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Farmers Could Face More Estate Taxes

Hillary Clinton Pushes For Higher Estate Tax

When I started my career, the estate tax exemption was $600,000 per person, and the tax was a fairly common problem for farming families. 

A series of increases over the last 20 years has brought the exemption up to $5,450,000.  This increase, combined with some other changes, has meant that many fewer families have had to worry about estate taxes.

What is the estate tax?  According to the IRS, it is "a tax on your right to transfer property at your death."  i.e. If you leave your heirs too much money, Uncle Sam gets a piece of it - with tax rates ranging from 18% to 40%.  If you are married, you can combine your exemption with your spouse's and pass along up to $10.9 million, tax free. 

That is a lot of money, but with the price of equipment and land and the number of acres you need to make a living as a farmer, the estate tax still hits some large farm operators.  In 2014, over 5,000 estates owed estate taxes.  

There is a strategy that some planners use whereby a family partnership or another entity holds business (or farm) assets.  By agreement, the individuals who own those partnership interests have restrictions placed on their ability to sell.  Then, upon death, a business valuator (probably a CPA) uses what is called a minority-interest discount to value a partner's interest, thereby shaving off some of his estate's value and some estate taxes. 

If one-third of a $9 million farm would be worth $3 million using simple math, the minority interest after discount might only be worth $2.5 million.  The IRS currently has plans to reduce the use of minority interest discounts, which would mean that more estates will owe taxes. 

In addition, Hillary Clinton has proposed lowering the exemption to $3.5 million per person and raising the maximum estate tax rate to 45%.  If this comes about, again, more estates will owe estate tax, and the largest ones will owe more tax.

Let's discuss some logistical details of the estate tax return.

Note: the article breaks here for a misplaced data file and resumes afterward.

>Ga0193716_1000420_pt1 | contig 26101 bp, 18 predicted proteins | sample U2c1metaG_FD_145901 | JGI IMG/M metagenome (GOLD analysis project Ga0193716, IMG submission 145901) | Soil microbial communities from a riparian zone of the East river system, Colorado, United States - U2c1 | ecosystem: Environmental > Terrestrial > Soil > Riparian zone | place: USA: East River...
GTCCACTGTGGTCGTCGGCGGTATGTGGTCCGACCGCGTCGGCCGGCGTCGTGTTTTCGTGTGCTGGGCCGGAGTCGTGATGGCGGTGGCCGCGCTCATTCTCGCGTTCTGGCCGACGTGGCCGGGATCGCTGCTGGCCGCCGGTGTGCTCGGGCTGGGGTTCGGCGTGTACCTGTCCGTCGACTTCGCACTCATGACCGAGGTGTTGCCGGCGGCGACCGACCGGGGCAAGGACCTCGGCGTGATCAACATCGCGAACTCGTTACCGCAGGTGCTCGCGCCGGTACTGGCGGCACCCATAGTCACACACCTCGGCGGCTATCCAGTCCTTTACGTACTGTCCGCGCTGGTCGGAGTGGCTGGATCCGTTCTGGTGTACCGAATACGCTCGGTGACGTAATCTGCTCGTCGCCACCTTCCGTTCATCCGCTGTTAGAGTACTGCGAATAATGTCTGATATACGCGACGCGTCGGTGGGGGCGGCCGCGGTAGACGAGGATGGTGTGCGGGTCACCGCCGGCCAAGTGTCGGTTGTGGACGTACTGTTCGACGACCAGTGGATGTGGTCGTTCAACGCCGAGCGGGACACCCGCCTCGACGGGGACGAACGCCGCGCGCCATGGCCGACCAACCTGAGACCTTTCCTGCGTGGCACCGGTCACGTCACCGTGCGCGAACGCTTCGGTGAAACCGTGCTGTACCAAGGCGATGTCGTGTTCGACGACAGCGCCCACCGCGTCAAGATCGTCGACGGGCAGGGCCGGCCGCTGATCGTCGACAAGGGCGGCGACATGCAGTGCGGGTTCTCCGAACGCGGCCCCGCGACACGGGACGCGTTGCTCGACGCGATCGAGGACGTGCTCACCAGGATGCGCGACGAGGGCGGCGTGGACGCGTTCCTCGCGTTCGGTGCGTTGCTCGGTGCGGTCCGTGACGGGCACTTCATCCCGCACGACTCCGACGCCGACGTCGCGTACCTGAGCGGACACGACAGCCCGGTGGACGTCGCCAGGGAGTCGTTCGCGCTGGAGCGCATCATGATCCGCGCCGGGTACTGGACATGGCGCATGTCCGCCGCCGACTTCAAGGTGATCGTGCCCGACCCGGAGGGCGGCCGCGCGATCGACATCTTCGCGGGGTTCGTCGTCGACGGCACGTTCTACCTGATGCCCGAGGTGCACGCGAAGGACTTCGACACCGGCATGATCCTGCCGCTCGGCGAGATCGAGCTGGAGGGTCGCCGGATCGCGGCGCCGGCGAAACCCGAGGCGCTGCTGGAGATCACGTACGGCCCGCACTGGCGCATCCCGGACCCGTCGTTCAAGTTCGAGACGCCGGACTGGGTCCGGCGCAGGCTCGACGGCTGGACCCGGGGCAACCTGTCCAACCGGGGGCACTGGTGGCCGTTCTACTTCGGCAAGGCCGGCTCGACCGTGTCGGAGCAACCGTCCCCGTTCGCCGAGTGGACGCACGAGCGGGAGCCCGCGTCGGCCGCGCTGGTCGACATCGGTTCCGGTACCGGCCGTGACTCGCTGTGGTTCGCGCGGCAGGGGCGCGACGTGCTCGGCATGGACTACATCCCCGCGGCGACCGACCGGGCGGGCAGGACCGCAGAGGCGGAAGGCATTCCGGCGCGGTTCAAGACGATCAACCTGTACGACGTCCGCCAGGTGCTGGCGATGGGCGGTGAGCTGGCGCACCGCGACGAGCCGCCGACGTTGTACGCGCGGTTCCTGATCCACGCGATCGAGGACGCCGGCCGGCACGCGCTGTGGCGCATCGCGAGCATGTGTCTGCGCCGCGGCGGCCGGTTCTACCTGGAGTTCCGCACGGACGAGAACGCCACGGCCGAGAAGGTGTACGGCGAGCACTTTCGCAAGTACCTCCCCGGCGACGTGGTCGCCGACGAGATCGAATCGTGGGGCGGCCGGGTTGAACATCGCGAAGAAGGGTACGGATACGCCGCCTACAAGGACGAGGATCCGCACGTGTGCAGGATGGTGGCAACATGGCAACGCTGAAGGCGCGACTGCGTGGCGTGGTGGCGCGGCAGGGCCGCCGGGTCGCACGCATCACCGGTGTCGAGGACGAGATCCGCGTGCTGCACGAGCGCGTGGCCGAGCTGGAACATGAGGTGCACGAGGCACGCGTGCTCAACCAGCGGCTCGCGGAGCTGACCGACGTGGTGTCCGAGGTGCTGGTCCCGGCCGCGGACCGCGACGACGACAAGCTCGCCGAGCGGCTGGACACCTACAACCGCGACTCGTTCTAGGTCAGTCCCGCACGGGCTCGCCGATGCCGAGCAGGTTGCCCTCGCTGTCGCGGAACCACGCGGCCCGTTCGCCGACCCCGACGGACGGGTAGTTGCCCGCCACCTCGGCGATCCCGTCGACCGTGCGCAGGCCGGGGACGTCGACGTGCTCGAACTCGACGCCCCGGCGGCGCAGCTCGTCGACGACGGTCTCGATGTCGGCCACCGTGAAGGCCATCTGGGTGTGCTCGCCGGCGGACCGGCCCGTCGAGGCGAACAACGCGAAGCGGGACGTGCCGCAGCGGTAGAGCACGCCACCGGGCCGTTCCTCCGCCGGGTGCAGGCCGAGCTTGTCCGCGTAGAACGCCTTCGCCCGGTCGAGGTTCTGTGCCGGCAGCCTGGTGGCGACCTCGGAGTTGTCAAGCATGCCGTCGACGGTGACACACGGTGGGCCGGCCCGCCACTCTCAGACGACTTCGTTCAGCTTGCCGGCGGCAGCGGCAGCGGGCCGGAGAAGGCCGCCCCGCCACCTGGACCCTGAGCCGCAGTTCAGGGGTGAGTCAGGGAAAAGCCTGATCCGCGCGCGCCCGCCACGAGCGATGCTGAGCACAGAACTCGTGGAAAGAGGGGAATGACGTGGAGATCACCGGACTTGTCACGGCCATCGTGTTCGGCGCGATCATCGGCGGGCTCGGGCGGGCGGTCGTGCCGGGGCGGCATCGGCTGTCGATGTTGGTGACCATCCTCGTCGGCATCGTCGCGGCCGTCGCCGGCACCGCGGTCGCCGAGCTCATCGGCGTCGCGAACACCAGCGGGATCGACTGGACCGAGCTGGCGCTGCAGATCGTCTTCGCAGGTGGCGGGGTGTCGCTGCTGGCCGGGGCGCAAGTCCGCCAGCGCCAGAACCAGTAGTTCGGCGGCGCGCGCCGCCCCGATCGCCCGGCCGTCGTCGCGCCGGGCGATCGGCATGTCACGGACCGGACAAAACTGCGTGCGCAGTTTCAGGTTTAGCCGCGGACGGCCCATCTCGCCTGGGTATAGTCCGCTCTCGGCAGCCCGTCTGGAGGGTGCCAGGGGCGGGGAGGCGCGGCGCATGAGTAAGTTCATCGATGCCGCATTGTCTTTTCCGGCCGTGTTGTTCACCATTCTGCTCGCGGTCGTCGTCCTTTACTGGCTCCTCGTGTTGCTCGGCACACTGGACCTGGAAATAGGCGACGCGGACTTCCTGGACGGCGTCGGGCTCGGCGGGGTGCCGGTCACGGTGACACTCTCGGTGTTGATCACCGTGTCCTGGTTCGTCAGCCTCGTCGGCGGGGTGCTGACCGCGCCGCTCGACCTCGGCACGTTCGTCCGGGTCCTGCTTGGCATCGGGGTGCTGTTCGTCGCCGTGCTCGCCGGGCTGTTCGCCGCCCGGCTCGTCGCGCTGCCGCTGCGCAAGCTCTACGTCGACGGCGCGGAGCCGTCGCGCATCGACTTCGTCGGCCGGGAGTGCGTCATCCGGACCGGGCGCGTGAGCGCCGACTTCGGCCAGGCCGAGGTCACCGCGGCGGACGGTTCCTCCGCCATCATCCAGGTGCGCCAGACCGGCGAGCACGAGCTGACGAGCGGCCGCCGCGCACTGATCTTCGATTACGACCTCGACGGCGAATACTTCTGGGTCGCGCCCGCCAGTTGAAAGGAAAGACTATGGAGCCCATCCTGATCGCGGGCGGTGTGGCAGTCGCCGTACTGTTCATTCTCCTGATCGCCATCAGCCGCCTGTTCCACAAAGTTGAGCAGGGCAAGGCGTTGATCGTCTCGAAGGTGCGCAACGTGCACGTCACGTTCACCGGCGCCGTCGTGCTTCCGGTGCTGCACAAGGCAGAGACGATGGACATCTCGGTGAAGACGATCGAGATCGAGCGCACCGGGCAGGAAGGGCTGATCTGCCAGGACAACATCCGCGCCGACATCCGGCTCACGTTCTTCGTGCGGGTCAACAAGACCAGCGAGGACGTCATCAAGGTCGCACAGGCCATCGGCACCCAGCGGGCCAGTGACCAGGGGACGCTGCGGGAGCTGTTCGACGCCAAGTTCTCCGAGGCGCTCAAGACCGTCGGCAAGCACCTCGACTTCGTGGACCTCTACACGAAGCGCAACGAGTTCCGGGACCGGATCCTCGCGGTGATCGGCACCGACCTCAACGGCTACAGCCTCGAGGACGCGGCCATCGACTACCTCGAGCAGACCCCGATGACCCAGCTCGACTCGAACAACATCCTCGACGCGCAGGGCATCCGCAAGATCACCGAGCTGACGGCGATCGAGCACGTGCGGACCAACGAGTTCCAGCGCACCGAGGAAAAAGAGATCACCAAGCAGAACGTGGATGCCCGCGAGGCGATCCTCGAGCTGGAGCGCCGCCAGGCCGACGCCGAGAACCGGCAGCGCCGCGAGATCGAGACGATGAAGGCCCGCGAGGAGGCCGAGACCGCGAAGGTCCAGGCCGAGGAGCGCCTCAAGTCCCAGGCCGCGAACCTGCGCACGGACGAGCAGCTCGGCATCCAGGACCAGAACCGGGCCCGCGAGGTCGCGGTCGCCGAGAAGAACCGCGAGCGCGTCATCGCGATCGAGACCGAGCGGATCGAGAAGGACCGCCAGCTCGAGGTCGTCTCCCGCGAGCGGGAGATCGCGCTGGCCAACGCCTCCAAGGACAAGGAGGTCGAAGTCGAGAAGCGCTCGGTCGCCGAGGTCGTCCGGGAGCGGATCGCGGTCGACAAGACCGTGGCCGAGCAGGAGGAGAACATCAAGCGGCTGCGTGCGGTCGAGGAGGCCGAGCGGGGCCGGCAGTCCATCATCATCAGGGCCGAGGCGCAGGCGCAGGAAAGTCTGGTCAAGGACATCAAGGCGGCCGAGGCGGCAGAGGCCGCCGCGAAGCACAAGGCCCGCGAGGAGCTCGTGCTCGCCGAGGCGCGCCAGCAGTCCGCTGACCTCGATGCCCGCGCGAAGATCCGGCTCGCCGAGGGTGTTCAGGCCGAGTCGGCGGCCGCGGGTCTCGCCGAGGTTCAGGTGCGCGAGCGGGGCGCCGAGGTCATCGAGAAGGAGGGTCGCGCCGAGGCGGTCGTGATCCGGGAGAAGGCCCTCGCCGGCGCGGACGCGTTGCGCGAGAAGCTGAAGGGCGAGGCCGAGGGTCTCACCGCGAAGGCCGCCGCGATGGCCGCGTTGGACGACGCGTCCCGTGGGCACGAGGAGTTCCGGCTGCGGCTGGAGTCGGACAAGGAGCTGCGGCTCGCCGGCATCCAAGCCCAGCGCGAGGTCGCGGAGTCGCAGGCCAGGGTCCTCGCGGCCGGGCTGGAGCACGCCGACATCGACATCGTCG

Your "estate" includes all assets you possess on the date of your death, at fair market value.  A lot of your estate's assets are a result of earning and reinvesting income during your lifetime. This means that can pay tax twice.  You paid income tax on the farm’s net income over the years, and your heirs pay tax on the land and equipment you invested that income into.  

To prepare for filing an estate return, all real estate should be appraised by licensed appraisers.  Stocks, bonds, and other investments are normally valued at the closing market prices on the date of death.  Equipment values may be appraised or estimated, and all other possessions have to be estimated as well.  The estate return is due 9 months after a decedent's date of death, but that due date can be extended 6 months.  

How does the government know that an estate owes them a tax return? 

Unless, you are Bill Gates or Warren Buffett, they probably don't know.  However, if they ever figure out that a return has not been filed, there can be up to 25% of the tax added in late filing penalties, plus additional interest on the late estate tax payment. 

If there is an estate in the millions, it's a good idea to file an estate return (Form 706) to put your numbers on record with the IRS, even if you don't owe tax.  They have a limited amount of time to challenge your valuations, provided you have actually filed a return - otherwise, unlimited.

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Written by Shawn Williamson, Certified Public Accountant for Serious Publishing Corp, and contributor to Successful Farming and Agriculture.com

 

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